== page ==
Jamaica Night at S Hotel


Jamaica Night at S Hotel

Thursday, March 12, 2020

Print this page Email A Friend!

Like Kingston, the Second City is dotted with exquisite dining options that appeal to both locals and visitors. Every Friday, the S Hotel on Montego Bay's Hip Strip has a Jamaican buffet that's so good you'll want to make it a regular part of dining out.

Chef Anthony Matthews ensures that the hotel's Jamaican buffet is authentic in both offerings and flavour. Being the S Hotel, everything is flawlessly presented with impeccable and affable service. The Jamaican buffet is served in Marketplace — the hotel's more casual eatery. Keeping seasonality and freshness at the fore, the buffet's dishes rotate. When Thursday Food visited the first thing that caught our eye was the assortment of local fruits that complemented the salad bar. There, too, was a server ready to assist guests in identifying the fruits — star apple, naseberry, Otaheite apples, starfruit, pawpaw, and sugar cane — and describe their flavour profiles. In an industry that is plagued with imported produce, it was refreshing to see the S Hotel taking a stand to showcase Jamaica.

Standout items included curried goat, braised oxtail, jerk chicken, jerk pork, seafood run down, and the corn-on-the-cob cooked coconut milk with cinnamon.

The curried goat was so flavourful you wish that, with the initial bite, all dinner conversation ceased because the brain had to focus on the deliciousness that the mouth was experiencing. The perfectly al dente potatoes and carrots, enrobed in the velvety curry gravy added even more depth to the dish. The braised oxtail was rich, unctuous and fork-tender. The notes of fresh thyme and pimento sang through each bite.

At the jerk carving station, chicken and pork were on offer. Typically in a north coast hotel, the flavours tend to skew towards mild; however, at the S Hotel, guests were given a full-blown Jamaican jerk experience. What a delight! Both types of meat were well-seasoned, spicy and could stand muster alongside some of The Rock's best jerk centres.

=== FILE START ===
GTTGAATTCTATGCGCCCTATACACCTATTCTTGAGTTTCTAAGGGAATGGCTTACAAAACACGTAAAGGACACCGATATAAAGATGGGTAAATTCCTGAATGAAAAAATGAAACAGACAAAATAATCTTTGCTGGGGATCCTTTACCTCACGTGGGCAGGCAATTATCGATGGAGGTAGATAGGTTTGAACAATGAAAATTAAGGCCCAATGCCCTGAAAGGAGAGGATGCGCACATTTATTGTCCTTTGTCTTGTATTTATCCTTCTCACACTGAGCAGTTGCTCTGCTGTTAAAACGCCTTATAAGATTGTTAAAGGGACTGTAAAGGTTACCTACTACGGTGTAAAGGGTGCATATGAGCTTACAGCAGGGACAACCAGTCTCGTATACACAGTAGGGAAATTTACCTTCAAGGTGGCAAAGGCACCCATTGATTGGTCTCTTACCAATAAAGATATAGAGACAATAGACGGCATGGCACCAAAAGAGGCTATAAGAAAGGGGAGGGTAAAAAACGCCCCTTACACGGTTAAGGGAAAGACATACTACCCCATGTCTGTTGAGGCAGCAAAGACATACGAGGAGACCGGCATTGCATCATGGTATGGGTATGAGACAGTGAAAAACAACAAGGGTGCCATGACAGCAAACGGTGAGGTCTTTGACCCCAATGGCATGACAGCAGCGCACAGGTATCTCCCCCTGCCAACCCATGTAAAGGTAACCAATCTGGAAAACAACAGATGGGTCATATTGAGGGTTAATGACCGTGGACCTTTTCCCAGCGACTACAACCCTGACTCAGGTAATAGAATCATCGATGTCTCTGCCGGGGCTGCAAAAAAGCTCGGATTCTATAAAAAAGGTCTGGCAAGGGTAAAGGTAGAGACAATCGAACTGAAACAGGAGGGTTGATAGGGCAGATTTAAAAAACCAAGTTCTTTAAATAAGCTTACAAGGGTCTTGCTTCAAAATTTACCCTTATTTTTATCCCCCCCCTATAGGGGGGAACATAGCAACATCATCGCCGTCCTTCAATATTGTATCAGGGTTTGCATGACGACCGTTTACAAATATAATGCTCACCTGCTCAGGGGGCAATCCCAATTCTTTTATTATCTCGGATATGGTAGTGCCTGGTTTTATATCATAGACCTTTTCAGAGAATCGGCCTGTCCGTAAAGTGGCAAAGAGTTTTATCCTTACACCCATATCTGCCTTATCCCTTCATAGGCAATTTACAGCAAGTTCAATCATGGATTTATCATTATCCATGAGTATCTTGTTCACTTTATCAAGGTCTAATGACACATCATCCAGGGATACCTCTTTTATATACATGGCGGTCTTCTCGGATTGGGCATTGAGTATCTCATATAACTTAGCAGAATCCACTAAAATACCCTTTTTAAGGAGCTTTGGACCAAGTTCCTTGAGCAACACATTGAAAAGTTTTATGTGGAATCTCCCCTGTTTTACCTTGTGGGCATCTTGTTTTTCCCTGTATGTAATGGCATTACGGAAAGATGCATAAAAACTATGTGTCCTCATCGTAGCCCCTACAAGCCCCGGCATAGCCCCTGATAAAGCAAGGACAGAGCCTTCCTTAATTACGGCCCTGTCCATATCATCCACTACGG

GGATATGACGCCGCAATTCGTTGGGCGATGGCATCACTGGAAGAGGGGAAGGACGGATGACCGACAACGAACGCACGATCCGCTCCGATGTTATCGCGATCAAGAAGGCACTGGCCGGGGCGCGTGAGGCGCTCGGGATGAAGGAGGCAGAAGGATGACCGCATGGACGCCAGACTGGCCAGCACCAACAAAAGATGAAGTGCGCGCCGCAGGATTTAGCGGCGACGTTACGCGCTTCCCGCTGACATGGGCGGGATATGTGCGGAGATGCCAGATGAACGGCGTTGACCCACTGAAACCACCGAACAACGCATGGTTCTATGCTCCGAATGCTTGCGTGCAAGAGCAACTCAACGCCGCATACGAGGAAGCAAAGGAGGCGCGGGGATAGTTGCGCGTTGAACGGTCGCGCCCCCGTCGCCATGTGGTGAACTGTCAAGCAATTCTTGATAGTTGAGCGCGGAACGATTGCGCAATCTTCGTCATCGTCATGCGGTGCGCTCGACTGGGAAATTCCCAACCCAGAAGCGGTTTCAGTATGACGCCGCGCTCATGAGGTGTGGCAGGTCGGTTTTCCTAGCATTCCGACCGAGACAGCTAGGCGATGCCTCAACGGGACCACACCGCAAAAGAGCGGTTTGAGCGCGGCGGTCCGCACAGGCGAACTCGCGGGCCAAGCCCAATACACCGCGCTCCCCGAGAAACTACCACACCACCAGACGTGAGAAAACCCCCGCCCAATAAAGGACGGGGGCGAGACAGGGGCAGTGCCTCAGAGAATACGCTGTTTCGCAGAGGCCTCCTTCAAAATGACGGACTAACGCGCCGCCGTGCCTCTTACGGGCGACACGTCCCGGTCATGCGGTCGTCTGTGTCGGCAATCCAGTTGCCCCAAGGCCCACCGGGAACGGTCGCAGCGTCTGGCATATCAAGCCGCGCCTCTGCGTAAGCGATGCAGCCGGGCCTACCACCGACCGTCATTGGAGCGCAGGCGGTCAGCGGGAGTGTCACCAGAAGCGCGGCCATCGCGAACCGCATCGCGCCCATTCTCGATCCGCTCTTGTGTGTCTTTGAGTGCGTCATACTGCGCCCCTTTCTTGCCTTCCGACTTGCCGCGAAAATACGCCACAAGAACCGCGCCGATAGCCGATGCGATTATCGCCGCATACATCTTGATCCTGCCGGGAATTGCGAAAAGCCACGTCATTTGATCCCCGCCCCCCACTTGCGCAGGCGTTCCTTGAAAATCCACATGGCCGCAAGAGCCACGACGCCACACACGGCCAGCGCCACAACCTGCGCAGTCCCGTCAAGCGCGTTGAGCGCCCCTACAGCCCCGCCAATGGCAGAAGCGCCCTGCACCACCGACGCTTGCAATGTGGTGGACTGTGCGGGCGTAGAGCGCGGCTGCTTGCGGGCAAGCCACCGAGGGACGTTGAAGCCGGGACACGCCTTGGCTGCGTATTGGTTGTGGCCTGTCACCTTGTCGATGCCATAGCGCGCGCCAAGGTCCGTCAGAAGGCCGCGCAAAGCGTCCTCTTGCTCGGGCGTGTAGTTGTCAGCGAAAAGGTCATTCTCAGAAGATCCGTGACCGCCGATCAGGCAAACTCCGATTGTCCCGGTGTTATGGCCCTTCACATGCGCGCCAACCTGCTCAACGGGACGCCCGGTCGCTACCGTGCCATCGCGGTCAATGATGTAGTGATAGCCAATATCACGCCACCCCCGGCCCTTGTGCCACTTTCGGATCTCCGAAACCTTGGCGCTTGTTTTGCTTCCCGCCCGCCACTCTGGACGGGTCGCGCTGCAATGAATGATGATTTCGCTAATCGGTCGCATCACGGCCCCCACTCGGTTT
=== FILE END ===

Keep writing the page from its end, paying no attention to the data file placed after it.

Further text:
The seafood rundown was a revelation! Leave it to Chef Matthews and team to take the classic cioppino (Spanish seafood stew) and imbue it with local flavours. The rundown sauce was so good that etiquette had to be thrown into the nearby sea so that a fresh-made onion roll could be used to sop up the remaining sauce. Etiquette wasn't totally dismissed however. In Italy, the act of taking a small piece of bread to mop up the last of the sauce on your plate is called fare la scarpetta. So at Jamaica night, we employed some Italian rules of dining.

The steamed corn-on-the-cob deserves an honourable mention. Cooked in coconut milk with copious amounts of cinnamon the side dish was both savoury and sweet. It had nuanced notes of both hominy corn porridge and skillet-sautéed corn.

For US$25, the Jamaican buffet at the S Hotel is real value for money. A robust assortment of desserts and local non-alcoholic beverages that include pineapple juice and sorrel are included in the cost. Of course, if you desire to sip something stronger Thursday Food suggests the rum punch.

Now you can read the Jamaica Observer ePaper anytime, anywhere. The Jamaica Observer ePaper is available to you at home or at work, and is the same edition as the printed copy available at http://bit.ly/epaperlive




1. We welcome reader comments on the top stories of the day. Some comments may be republished on the website or in the newspaper � email addresses will not be published.

2. Please understand that comments are moderated and it is not always possible to publish all that have been submitted. We will, however, try to publish comments that are representative of all received.

3. We ask that comments are civil and free of libellous or hateful material. Also please stick to the topic under discussion.

4. Please do not write in block capitals since this makes your comment hard to read.

5. Please don't use the comments to advertise. However, our advertising department can be more than accommodating if emailed: advertising@jamaicaobserver.com.

6. If readers wish to report offensive comments, suggest a correction or share a story then please email: community@jamaicaobserver.com.

7. Lastly, read our Terms and Conditions and Privacy Policy

comments powered by Disqus



Today's Cartoon

Click image to view full size editorial cartoon